Purpose: This study explored inter-relationships among three culture-bound syndromes, coraje, nervios, or susto, commonly found among Latino populations. Associations of each syndrome to a range of indicators of health, culture, and sociodemographic background were examined. Implications for mental health practitioners working with migrant populations coming from diverse cultural backgrounds were addressed.
Methods: A total of 179 Mexican-origin migrants were interviewed using a Spanish language questionnaire. Participants were asked whether they had experiences with coraje, nervios, or susto. Phi correlation coefficient was reported as a measure of the degree of co-occurrence of (a) current and lifetime culture-bound syndromes, and (b) the three syndromes with each other. Associations of each syndrome with gender, and urgent health care need were tested using the chi-square test. Relationships between each syndrome with (a) each item contained in the PHQ-9, and (b) other demographic, health, and culture related variables were tested using the t-test.
Results: A majority of migrants reported experiencing at least one culture-bound syndrome in their lifetime, and nearly a third of participants reported to be currently suffering from at least one syndrome. Women reported significantly higher prevalence of all three culture bound-syndromes. Significant relationships between lifetime experiences of culture-bound syndromes with health related indicators were found. Findings suggest that coraje and nervios are the most prevalent and co-morbid.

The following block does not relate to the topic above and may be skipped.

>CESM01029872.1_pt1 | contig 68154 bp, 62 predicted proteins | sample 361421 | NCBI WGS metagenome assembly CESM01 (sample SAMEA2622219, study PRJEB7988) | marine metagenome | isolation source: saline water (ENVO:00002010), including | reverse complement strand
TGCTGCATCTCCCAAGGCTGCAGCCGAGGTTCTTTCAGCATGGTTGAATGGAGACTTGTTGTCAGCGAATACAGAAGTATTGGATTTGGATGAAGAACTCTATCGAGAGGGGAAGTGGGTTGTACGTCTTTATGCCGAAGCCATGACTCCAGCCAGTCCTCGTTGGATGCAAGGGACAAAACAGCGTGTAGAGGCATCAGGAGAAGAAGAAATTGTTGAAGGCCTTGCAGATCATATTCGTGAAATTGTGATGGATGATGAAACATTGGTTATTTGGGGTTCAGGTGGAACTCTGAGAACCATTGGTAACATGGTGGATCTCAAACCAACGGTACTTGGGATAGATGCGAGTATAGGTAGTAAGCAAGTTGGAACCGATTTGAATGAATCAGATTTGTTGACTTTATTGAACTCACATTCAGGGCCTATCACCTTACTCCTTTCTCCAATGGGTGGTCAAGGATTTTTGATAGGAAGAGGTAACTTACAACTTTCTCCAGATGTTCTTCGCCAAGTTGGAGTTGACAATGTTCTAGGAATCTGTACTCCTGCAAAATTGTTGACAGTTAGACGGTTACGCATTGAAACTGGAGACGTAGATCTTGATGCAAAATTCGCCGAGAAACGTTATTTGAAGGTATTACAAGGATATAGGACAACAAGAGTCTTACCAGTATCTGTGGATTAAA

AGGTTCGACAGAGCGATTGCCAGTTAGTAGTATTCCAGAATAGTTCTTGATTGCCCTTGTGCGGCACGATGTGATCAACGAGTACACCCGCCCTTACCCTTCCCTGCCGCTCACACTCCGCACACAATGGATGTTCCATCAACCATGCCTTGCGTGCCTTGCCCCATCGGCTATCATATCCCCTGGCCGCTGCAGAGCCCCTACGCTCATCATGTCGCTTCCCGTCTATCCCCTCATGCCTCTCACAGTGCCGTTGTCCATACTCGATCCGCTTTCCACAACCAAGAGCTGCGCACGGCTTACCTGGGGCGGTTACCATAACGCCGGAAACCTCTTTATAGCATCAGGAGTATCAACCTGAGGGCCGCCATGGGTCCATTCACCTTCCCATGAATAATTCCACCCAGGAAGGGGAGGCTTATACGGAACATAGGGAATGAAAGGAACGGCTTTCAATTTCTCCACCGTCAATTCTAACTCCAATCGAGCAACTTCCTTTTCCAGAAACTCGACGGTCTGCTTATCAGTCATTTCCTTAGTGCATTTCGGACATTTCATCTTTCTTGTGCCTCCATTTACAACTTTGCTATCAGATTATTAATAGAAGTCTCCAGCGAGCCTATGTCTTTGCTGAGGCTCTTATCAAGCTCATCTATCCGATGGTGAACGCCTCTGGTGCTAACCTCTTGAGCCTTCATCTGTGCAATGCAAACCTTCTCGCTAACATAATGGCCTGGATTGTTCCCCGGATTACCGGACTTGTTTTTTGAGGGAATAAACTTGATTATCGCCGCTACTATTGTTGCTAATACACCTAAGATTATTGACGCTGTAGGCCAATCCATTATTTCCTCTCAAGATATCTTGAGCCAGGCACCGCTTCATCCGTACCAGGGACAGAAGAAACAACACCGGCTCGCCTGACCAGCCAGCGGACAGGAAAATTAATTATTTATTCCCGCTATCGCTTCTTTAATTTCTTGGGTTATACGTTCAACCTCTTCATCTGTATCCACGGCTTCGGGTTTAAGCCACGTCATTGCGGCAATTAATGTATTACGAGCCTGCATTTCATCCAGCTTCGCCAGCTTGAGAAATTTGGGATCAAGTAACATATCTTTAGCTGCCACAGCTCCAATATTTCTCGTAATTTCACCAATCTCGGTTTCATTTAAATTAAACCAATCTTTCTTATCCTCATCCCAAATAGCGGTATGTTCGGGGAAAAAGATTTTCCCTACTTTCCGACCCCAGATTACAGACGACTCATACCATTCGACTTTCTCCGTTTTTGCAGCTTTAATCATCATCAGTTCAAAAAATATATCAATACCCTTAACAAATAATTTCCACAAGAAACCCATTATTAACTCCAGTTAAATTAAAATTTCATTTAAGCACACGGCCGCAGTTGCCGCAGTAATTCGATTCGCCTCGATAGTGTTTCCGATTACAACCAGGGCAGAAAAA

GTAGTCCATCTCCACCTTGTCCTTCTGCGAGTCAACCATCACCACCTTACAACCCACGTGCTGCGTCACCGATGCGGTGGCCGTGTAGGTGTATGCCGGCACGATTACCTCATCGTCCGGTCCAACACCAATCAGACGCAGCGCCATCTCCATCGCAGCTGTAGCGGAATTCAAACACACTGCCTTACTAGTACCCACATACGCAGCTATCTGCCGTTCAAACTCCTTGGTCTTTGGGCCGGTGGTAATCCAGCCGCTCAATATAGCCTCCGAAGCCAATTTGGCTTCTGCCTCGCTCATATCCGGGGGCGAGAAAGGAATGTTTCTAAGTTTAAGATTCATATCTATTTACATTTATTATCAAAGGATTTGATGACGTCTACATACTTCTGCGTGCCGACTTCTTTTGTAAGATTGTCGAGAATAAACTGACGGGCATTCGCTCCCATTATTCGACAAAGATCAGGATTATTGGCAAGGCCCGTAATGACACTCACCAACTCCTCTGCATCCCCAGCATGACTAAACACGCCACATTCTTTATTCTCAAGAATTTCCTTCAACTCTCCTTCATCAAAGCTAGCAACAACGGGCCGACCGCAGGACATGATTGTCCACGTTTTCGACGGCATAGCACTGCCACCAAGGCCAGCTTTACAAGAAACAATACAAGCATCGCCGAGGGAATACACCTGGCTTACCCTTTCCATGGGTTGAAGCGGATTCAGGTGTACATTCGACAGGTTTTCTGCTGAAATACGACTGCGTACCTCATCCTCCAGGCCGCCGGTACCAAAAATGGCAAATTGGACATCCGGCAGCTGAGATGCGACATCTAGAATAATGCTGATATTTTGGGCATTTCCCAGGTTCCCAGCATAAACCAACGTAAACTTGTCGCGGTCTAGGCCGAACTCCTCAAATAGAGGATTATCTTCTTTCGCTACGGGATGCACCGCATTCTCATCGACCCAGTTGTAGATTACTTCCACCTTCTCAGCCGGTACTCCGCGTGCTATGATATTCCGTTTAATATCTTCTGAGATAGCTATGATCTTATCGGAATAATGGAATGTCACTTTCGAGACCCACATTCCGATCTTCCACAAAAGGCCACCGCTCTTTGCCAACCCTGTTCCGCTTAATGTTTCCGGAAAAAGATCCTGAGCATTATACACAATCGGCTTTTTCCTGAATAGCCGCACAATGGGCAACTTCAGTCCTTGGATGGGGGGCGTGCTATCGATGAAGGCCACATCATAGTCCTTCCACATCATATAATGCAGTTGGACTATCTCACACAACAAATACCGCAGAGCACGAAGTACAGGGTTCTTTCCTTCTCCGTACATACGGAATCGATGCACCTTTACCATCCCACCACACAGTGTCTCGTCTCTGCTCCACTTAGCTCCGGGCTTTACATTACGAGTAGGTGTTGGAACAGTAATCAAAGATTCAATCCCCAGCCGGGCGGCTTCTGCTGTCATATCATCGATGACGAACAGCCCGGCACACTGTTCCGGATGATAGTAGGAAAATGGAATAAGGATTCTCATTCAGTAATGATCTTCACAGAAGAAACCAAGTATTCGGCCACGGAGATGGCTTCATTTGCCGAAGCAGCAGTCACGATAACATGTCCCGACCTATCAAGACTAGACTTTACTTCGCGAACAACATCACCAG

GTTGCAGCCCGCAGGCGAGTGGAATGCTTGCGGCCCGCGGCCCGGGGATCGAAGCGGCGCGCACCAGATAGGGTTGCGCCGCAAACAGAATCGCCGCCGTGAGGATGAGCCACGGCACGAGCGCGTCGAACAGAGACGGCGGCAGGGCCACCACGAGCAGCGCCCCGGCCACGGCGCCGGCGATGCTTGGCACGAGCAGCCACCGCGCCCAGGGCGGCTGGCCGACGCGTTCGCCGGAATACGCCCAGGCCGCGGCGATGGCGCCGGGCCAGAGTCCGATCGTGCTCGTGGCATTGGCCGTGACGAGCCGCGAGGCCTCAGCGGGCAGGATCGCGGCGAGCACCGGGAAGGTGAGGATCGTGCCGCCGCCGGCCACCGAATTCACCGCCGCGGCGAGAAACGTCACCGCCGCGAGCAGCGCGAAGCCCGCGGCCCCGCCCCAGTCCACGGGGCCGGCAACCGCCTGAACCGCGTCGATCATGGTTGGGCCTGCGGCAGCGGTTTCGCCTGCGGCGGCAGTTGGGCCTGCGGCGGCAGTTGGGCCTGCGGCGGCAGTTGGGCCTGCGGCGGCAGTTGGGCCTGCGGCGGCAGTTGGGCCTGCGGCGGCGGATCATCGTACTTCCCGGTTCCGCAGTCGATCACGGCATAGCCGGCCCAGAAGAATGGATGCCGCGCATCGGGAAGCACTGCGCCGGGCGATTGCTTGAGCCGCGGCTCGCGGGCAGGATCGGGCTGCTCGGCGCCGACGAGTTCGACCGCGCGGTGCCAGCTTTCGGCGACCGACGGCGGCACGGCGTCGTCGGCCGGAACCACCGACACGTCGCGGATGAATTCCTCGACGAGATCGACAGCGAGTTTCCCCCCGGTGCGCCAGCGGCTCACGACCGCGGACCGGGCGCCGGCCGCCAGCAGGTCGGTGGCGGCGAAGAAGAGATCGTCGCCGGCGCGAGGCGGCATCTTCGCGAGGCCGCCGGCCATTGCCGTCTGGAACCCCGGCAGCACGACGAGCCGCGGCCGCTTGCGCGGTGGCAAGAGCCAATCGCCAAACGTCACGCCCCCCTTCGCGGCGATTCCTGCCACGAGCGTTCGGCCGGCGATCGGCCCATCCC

Conclusion/Implications: This study illuminated some of the links that exist between three non-Western cultural expressions of mental/emotional distress (coraje, nervios, or susto) and indicators commonly used by the Western biomedical model of mental illness. These findings offer some evidence for how mainstream mental health systems providing services to Mexican migrants and other Latinos can interpret the meaning of these cultural idioms of distress.
Available at: http://works.bepress.com/williamted_donlan/6/